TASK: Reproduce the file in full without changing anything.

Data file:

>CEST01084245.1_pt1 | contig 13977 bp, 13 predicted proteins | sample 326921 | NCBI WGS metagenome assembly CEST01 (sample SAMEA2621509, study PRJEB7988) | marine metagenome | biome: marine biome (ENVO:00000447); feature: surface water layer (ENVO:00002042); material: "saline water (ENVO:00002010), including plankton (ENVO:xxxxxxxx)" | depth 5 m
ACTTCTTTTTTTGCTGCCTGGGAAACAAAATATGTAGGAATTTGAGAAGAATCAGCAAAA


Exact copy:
>CEST01084245.1_pt1 | contig 13977 bp, 13 predicted proteins | sample 326921 | NCBI WGS metagenome assembly CEST01 (sample SAMEA2621509, study PRJEB7988) | marine metagenome | biome: marine biome (ENVO:00000447); feature: surface water layer (ENVO:00002042); material: "saline water (ENVO:00002010), including plankton (ENVO:xxxxxxxx)" | depth 5 m
ACTTCTTTTTTTGCTGCCTGGGAAACAAAATATGTAGGAATTTGAGAAGAATCAGCAAAA